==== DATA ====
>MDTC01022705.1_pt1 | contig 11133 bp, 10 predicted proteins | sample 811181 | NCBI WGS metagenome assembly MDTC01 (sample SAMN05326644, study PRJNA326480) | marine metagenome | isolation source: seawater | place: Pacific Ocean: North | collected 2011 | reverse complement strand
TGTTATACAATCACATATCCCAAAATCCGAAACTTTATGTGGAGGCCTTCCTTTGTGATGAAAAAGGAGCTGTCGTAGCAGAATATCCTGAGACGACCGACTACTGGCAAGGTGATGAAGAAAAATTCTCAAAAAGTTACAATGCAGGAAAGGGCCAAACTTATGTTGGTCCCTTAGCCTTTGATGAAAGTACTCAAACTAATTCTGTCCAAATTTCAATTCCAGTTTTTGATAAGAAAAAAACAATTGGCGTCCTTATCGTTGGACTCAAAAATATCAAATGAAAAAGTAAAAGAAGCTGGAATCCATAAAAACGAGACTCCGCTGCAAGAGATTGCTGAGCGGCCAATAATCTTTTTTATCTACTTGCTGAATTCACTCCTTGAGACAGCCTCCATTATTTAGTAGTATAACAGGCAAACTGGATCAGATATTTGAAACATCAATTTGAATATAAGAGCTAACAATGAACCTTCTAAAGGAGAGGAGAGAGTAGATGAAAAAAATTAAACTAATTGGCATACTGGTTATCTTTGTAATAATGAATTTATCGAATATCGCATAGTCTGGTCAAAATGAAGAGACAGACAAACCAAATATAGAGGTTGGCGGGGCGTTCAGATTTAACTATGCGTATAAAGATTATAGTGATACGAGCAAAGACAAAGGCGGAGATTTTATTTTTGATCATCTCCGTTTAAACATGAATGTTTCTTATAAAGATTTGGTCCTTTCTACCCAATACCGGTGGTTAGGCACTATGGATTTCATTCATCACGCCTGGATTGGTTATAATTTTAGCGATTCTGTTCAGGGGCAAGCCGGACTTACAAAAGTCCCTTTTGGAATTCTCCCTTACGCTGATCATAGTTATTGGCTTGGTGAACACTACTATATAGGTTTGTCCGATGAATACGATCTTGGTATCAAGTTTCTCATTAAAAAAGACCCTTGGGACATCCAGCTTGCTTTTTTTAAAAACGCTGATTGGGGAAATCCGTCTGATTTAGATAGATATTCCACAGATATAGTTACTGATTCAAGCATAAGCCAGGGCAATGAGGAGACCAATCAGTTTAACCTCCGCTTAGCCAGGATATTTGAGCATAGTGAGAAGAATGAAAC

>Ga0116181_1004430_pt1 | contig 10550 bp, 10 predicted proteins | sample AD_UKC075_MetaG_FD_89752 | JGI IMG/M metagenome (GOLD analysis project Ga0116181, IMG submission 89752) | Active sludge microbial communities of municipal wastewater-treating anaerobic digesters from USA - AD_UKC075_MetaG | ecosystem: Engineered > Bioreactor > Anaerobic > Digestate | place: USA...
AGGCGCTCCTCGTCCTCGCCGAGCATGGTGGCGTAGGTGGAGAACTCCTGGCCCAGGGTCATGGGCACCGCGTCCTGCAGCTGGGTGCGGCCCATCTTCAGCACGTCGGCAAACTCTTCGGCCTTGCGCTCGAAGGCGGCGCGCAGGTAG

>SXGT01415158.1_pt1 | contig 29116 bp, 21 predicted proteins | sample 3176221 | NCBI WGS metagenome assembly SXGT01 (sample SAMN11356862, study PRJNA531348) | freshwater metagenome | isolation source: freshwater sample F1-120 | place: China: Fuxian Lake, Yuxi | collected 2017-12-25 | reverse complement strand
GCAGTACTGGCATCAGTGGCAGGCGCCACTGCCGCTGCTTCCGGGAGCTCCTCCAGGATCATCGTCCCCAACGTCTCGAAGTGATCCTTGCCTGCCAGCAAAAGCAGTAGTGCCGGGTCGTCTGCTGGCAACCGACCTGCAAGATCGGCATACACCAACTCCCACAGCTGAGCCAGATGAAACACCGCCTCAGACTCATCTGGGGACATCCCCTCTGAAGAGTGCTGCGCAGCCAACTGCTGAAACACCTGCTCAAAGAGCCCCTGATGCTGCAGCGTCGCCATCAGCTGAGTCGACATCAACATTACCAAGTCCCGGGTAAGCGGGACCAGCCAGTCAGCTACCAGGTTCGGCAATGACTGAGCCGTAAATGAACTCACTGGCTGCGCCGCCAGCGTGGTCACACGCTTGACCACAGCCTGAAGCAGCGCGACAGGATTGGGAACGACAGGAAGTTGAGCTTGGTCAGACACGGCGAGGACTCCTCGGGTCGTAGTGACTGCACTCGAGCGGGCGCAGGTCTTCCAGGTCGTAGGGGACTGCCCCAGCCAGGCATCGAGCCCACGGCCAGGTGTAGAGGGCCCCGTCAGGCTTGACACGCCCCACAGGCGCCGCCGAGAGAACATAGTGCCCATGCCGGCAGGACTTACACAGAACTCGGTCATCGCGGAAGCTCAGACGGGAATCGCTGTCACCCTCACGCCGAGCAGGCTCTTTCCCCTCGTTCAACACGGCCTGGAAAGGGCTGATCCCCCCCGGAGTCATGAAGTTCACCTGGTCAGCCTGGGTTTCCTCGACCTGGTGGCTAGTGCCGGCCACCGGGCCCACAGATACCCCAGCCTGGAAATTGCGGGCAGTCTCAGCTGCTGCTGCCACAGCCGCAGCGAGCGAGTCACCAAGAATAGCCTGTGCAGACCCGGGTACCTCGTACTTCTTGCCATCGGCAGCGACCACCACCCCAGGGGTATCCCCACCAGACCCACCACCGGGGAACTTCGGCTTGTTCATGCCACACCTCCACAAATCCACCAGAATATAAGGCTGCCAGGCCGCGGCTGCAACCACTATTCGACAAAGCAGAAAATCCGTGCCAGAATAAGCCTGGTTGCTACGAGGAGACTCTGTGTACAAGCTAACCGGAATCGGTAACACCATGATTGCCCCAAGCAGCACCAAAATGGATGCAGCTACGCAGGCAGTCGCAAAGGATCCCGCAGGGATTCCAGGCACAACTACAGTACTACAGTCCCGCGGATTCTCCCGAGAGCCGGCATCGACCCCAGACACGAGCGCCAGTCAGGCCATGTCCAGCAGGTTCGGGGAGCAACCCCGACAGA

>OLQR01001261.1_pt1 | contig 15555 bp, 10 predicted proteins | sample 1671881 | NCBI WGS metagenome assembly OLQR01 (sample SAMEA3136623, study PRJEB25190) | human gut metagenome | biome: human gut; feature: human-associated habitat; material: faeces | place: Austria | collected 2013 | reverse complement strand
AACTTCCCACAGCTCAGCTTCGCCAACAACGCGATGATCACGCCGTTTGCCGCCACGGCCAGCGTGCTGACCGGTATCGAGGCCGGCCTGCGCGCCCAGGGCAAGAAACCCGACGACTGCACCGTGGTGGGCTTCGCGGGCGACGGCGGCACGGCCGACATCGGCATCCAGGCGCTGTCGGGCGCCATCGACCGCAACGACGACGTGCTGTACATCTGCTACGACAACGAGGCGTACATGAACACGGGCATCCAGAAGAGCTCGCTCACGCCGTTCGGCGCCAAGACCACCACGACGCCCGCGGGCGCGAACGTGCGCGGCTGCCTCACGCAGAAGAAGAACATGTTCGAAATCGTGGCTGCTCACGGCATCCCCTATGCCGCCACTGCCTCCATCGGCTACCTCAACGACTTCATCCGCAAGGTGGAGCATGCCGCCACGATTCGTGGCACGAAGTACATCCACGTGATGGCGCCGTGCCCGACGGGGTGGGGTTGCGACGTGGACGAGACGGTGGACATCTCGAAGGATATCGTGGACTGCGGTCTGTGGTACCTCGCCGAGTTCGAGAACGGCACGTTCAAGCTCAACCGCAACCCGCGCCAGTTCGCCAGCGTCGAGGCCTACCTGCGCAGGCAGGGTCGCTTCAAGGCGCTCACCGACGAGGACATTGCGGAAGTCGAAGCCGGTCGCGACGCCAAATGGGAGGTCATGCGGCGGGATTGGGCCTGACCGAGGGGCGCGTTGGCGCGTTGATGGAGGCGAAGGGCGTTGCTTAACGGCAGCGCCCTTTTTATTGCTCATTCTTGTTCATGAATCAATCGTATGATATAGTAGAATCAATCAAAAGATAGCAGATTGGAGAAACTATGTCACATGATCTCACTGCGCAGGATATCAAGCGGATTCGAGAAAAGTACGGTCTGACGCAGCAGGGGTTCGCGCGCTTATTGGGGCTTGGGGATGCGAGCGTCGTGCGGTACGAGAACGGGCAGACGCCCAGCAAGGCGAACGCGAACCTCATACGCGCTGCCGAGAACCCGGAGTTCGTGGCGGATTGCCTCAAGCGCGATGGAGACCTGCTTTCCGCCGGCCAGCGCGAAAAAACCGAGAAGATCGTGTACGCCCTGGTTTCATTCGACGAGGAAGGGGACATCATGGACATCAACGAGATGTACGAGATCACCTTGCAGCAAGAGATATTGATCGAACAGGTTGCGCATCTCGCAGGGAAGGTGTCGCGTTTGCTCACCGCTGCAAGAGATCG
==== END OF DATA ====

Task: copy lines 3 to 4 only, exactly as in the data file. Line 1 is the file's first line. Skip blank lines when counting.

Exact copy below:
>Ga0116181_1004430_pt1 | contig 10550 bp, 10 predicted proteins | sample AD_UKC075_MetaG_FD_89752 | JGI IMG/M metagenome (GOLD analysis project Ga0116181, IMG submission 89752) | Active sludge microbial communities of municipal wastewater-treating anaerobic digesters from USA - AD_UKC075_MetaG | ecosystem: Engineered > Bioreactor > Anaerobic > Digestate | place: USA...
AGGCGCTCCTCGTCCTCGCCGAGCATGGTGGCGTAGGTGGAGAACTCCTGGCCCAGGGTCATGGGCACCGCGTCCTGCAGCTGGGTGCGGCCCATCTTCAGCACGTCGGCAAACTCTTCGGCCTTGCGCTCGAAGGCGGCGCGCAGGTAG